Dissidents not Welcome; but Environmentalists Tolerated

Sunset on Lake Baikai (Source: http://soviethistory.msu.edu/1980-2/cleaning-up-baikal/cleaning-up-baikal-images/#bwg185/945)

With 20% of the world’s freshwater supply, more than the Great Lakes combined, Lake Baikal is the greatest freshwater lake on the Earth. The Russians who settled in Southeastern Siberia in the 1600s understood the sanctity of Lake Baikal and worked with the natives to keep the area unmarked. This continued for most of the 18th and 19th centuries and the beginning of the 20th century.

Along came the Soviet Union and her marvelous 5-year plans. With all of its natural resources Siberia was extremely attractive to Bolshevik planners, they devised plans to take full advantage of the prosperous land. Unfortunately these plans banked on the theory that Lake Baikal and the surrounding area were too big and too vast to be polluted by anything. This theory, while optimistic, was not grounded in any type of scientific fact was religiously cited by the Soviet Union.

From the time of the 5-year plans on the Lake Baikal area was built up into an industrial paradise. Included in this industrial buildup was the Baikal-Amur mainline, large-scale lumbering, and, most importantly, Baikal Pulp and Paper Plant. This plant was built in the late 1950s and continued its high rate of production throughout the 20th century.

“Ever since they built the chemical factory here, all the fish have been giving black caviar.” Source: http://soviethistory.msu.edu/1980-2/cleaning-up-baikal/cleaning-up-baikal-images/#bwg185/941

Dissent in the Soviet Union was never looked upon with loving, or even understanding eyes., but one of the few places in Soviet life which some opposition was allowed was in the environmental arena.  The subject essay in Seventeen Moments in Soviet History states this fact with certainty, “Environmentalism provided a forum for ideas that were otherwise unacceptable in Soviet discourse. In the republics, environmental issues allowed nationalists to organize; and in Russia, it let national conservatives give voice to their concerns.” Environmental causes allowed Soviet citizens to act like citizens of a democracy, well at least a mildly oppressive democracy.  The civil society created by this opposition was one of the few opportunities for Soviet citizens to publicly question their government, and it was all because of the beautiful land they inhabited.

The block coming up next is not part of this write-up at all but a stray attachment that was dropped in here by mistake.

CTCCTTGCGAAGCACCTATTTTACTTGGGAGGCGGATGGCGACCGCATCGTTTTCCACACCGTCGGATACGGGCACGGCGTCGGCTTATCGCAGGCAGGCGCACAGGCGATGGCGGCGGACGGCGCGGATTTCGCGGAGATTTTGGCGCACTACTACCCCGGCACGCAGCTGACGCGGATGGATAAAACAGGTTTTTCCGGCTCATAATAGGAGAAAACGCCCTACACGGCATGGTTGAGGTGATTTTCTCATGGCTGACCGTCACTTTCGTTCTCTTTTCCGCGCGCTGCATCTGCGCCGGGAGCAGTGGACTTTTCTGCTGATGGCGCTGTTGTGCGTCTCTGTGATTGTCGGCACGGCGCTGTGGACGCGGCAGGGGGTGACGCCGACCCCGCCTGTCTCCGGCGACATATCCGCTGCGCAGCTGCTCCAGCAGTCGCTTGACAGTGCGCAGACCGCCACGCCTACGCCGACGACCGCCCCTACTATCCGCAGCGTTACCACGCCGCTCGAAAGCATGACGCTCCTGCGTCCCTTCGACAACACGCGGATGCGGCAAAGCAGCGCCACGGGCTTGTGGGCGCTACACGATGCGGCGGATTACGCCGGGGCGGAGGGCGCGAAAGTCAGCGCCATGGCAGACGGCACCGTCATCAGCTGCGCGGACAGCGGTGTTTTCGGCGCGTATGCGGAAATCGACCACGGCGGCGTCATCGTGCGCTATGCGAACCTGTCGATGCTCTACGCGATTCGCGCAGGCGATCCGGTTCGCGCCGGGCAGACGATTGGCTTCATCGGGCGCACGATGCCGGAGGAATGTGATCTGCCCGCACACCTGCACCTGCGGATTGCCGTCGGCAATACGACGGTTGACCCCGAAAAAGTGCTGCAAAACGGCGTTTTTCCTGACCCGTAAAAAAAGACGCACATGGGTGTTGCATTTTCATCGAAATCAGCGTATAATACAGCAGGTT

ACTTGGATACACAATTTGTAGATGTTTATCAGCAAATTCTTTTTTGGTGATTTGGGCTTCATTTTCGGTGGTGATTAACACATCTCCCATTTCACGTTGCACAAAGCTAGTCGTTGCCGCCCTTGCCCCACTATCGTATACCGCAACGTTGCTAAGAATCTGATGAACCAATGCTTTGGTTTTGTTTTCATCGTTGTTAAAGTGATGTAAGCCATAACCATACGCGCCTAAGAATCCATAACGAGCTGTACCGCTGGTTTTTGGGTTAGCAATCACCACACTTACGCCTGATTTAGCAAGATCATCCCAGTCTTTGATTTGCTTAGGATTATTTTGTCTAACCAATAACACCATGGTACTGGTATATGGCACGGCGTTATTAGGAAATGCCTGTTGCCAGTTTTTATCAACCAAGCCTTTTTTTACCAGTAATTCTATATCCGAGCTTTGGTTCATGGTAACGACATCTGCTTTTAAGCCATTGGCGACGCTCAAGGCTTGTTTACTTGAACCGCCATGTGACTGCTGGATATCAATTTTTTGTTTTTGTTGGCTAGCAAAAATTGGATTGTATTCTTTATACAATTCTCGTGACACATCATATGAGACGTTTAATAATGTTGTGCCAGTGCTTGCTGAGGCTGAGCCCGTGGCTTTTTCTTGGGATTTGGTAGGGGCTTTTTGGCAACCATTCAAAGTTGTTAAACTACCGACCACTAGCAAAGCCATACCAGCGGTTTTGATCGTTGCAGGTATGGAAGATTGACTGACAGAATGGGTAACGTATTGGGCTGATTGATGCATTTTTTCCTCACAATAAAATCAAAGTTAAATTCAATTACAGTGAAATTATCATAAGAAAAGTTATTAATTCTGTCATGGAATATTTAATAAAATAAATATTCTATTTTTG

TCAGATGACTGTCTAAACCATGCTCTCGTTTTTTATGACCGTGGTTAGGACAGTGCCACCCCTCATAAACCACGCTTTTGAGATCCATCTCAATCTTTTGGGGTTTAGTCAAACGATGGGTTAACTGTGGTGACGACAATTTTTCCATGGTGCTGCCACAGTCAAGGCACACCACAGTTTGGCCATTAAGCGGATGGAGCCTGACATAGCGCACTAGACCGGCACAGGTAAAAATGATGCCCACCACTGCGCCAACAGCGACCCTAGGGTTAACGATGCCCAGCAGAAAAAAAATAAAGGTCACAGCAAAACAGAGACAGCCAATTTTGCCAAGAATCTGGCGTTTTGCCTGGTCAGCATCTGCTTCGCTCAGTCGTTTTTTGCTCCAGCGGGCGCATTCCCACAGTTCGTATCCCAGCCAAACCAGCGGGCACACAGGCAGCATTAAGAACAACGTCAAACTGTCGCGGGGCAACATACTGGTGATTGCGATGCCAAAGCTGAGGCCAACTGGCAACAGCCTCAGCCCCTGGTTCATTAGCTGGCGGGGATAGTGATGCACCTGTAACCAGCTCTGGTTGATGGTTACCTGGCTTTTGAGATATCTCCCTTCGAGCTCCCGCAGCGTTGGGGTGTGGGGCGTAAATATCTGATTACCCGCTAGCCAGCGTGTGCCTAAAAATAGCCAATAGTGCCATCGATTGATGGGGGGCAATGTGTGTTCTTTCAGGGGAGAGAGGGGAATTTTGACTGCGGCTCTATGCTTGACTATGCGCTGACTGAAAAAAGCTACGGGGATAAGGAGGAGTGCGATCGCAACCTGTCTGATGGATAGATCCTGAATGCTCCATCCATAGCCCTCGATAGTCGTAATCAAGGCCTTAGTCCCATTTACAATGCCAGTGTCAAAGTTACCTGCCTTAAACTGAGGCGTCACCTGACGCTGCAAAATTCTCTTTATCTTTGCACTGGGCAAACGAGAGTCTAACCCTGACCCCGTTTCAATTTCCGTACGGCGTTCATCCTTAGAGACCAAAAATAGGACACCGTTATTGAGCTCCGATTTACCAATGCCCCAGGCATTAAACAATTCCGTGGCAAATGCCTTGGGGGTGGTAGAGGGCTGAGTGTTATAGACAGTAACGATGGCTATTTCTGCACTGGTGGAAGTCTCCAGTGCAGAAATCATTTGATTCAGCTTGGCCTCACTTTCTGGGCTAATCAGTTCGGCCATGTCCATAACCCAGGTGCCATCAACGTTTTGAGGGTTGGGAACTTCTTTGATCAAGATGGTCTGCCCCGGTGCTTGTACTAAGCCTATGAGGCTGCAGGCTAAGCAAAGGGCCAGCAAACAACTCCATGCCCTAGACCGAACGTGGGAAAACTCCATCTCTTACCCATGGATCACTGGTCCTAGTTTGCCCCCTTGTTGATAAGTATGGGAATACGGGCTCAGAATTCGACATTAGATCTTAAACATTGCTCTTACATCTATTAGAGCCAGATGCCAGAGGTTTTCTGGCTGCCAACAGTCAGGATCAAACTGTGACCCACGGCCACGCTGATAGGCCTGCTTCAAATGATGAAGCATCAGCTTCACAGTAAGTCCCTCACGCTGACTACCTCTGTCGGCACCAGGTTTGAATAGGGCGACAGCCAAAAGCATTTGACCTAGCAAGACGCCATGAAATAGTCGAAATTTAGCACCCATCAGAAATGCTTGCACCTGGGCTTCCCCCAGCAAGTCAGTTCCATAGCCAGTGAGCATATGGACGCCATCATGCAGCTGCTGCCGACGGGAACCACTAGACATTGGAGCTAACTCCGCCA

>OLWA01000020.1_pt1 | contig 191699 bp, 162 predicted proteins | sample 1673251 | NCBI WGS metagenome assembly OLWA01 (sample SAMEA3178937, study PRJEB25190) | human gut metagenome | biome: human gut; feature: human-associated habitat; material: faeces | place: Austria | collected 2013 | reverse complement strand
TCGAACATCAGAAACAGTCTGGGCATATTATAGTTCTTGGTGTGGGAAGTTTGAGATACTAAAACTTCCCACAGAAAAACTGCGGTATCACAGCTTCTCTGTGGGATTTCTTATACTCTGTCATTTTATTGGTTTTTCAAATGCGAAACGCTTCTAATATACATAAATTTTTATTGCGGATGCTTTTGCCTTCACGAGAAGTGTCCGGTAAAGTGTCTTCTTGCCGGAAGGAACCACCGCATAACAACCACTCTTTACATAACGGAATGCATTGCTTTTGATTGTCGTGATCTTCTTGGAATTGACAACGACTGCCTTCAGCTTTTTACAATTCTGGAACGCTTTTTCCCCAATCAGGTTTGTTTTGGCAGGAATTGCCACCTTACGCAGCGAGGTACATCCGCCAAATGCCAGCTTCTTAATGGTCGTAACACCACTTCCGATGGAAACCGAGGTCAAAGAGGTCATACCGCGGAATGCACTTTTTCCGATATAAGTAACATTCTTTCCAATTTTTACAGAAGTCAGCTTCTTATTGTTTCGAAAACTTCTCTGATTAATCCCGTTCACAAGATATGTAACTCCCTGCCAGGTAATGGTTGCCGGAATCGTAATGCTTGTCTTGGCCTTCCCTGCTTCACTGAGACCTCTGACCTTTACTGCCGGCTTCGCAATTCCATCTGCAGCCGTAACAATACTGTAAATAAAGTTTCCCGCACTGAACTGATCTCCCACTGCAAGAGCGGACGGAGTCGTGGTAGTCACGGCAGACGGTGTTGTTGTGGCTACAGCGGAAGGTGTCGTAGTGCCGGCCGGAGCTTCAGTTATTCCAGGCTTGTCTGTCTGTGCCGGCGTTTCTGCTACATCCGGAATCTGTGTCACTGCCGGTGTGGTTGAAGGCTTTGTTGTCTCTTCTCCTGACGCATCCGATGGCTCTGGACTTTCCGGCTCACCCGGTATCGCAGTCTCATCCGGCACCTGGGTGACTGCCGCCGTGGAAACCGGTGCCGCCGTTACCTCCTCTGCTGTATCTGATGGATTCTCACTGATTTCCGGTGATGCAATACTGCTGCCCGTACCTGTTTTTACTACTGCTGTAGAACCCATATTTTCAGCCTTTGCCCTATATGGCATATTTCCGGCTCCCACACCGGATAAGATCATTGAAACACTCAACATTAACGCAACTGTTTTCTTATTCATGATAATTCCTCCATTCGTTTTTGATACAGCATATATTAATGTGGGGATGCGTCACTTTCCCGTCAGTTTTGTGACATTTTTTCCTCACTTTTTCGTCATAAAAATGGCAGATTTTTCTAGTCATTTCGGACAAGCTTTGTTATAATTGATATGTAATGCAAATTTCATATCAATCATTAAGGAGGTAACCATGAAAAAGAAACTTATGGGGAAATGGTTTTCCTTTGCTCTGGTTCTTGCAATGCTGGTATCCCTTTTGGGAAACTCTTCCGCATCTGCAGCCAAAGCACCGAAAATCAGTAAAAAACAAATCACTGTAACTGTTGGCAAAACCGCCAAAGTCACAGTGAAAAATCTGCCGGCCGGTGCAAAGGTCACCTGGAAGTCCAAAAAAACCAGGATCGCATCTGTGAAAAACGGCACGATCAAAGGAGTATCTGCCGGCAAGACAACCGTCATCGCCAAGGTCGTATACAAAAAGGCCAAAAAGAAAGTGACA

Russia: A History

This entry was posted in Uncategorized. Bookmark the permalink.

6 Responses to Dissidents not Welcome; but Environmentalists Tolerated

  1. Mitch Sherman says:

    This is a really interesting post. I find it interesting that the Soviet government did not make any move to ban these groups once it became clear that the environmental aspect was just a cover to voice greater dissent. It also shows that as the Soviet Union wore down, people were looking for opportunities to more easily question the government. Great post.

  2. I thought this was an extremely interesting post. It’s ironic how the Soviets would work so hard to suppress dissidents speaking out against the government, but would tolerate environmentalists speaking out about the over-industrialization of Siberia. I guess in this sense the Soviet Union was ahead of it’s time in making environmental considerations. This also speaks to the Soviet concern of the well-being of the state. I believe they were so ready to take environmental concerns into consideration because they knew that caring for the environment was vital to the ultimate success of the state.

  3. Michael Vlcek says:

    I really liked this post. I too wrote about dissidents in the Soviet Union. Your take on the environmental aspect is very interesting. It’s intriguing that while the Soviet Union cracked down on criticism regarding many of their policies, they allowed outrage about pollution and other environmental concerns.

  4. Mitchell Lester says:

    Awesome topic for your post. Lake Baikal represents a key strategic resource: water. As water scarcity becomes more of an issue, especially in post-industrial Asia, Lake Baikal will undoubtedly have to be used for its water. On a lighter, Lake Baikal looks absolutely stunning when frozen in the winter.

  5. A. Nelson says:

    Thanks so much for writing about Baikal! It would be interesting to connect the issues you raise here (and I love your title by the way) with the posts on the dissident movement. I’d also be curious as to what kind of articles are in the Current Digest on saving Baikal?

  6. Hunter Thompson says:

    Great post! It was interesting to see how dissent groups disguised their movements under the guise of environmentalism.

Leave a Reply